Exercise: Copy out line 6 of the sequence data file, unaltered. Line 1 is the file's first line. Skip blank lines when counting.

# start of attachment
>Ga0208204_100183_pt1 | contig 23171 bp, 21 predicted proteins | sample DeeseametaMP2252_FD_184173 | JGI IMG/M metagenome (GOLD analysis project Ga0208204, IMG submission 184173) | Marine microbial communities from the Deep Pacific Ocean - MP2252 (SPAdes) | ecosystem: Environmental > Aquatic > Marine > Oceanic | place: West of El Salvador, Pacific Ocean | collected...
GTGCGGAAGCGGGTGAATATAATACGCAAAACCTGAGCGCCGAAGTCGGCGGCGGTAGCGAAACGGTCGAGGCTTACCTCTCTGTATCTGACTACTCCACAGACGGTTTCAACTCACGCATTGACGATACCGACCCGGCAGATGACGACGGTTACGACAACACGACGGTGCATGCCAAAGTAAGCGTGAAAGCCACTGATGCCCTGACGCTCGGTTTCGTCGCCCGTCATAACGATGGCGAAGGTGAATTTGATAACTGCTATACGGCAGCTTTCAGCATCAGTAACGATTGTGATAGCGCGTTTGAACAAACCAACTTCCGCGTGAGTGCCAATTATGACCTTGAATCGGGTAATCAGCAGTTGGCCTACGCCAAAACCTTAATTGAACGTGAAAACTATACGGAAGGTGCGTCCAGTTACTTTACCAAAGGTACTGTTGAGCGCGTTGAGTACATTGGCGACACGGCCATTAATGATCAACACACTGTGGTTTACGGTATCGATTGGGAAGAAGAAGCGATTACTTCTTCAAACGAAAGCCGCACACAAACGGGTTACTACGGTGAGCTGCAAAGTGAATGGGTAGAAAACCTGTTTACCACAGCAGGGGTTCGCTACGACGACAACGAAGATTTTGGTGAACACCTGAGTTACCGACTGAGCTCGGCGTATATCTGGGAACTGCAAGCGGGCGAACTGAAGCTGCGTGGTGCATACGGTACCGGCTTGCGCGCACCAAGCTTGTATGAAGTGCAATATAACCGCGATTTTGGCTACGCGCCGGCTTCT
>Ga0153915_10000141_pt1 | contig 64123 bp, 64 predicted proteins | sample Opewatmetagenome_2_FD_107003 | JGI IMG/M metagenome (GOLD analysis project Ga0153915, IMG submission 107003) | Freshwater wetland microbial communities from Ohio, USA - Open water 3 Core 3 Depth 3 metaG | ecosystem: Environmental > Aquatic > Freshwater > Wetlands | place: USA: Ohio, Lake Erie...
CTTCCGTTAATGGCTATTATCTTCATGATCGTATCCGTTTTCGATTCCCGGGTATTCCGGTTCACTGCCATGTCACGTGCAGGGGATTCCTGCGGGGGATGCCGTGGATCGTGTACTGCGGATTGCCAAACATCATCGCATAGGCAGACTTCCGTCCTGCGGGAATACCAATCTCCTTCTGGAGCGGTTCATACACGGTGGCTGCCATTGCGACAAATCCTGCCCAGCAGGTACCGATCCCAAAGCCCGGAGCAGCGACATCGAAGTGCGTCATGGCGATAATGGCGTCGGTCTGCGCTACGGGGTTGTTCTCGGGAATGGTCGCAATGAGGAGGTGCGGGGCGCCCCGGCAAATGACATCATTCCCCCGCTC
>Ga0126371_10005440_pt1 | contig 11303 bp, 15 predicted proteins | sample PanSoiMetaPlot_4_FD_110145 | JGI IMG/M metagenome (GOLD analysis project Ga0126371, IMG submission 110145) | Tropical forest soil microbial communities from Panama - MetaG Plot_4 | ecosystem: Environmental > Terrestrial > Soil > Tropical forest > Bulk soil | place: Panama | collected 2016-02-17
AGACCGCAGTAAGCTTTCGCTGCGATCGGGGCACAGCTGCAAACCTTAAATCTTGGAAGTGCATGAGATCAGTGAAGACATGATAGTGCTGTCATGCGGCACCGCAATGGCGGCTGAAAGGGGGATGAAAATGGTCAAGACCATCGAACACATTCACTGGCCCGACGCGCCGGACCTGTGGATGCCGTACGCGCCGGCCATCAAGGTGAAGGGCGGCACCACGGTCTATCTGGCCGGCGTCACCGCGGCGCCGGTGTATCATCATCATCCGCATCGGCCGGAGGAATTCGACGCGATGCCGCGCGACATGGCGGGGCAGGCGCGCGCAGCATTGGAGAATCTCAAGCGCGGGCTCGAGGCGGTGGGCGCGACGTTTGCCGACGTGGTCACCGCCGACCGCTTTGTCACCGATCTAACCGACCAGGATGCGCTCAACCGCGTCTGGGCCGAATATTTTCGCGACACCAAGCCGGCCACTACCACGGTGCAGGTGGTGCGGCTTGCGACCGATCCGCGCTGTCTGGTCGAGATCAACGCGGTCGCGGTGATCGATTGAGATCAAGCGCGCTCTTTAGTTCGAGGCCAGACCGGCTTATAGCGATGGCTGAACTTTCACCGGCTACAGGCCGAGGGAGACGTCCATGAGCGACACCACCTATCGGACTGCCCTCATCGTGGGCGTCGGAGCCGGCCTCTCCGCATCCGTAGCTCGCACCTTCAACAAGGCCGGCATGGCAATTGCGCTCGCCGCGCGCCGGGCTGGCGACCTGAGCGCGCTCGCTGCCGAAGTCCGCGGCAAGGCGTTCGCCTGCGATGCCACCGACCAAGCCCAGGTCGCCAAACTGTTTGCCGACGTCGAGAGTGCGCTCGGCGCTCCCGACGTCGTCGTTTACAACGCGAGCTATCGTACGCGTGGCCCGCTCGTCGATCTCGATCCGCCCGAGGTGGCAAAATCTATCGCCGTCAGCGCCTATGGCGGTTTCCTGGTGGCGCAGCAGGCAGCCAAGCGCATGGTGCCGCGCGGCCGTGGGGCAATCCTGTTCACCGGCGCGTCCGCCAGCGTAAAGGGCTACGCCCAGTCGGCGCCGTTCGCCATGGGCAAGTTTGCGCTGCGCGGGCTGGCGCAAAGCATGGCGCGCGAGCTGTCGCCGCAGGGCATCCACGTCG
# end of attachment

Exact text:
AGACCGCAGTAAGCTTTCGCTGCGATCGGGGCACAGCTGCAAACCTTAAATCTTGGAAGTGCATGAGATCAGTGAAGACATGATAGTGCTGTCATGCGGCACCGCAATGGCGGCTGAAAGGGGGATGAAAATGGTCAAGACCATCGAACACATTCACTGGCCCGACGCGCCGGACCTGTGGATGCCGTACGCGCCGGCCATCAAGGTGAAGGGCGGCACCACGGTCTATCTGGCCGGCGTCACCGCGGCGCCGGTGTATCATCATCATCCGCATCGGCCGGAGGAATTCGACGCGATGCCGCGCGACATGGCGGGGCAGGCGCGCGCAGCATTGGAGAATCTCAAGCGCGGGCTCGAGGCGGTGGGCGCGACGTTTGCCGACGTGGTCACCGCCGACCGCTTTGTCACCGATCTAACCGACCAGGATGCGCTCAACCGCGTCTGGGCCGAATATTTTCGCGACACCAAGCCGGCCACTACCACGGTGCAGGTGGTGCGGCTTGCGACCGATCCGCGCTGTCTGGTCGAGATCAACGCGGTCGCGGTGATCGATTGAGATCAAGCGCGCTCTTTAGTTCGAGGCCAGACCGGCTTATAGCGATGGCTGAACTTTCACCGGCTACAGGCCGAGGGAGACGTCCATGAGCGACACCACCTATCGGACTGCCCTCATCGTGGGCGTCGGAGCCGGCCTCTCCGCATCCGTAGCTCGCACCTTCAACAAGGCCGGCATGGCAATTGCGCTCGCCGCGCGCCGGGCTGGCGACCTGAGCGCGCTCGCTGCCGAAGTCCGCGGCAAGGCGTTCGCCTGCGATGCCACCGACCAAGCCCAGGTCGCCAAACTGTTTGCCGACGTCGAGAGTGCGCTCGGCGCTCCCGACGTCGTCGTTTACAACGCGAGCTATCGTACGCGTGGCCCGCTCGTCGATCTCGATCCGCCCGAGGTGGCAAAATCTATCGCCGTCAGCGCCTATGGCGGTTTCCTGGTGGCGCAGCAGGCAGCCAAGCGCATGGTGCCGCGCGGCCGTGGGGCAATCCTGTTCACCGGCGCGTCCGCCAGCGTAAAGGGCTACGCCCAGTCGGCGCCGTTCGCCATGGGCAAGTTTGCGCTGCGCGGGCTGGCGCAAAGCATGGCGCGCGAGCTGTCGCCGCAGGGCATCCACGTCG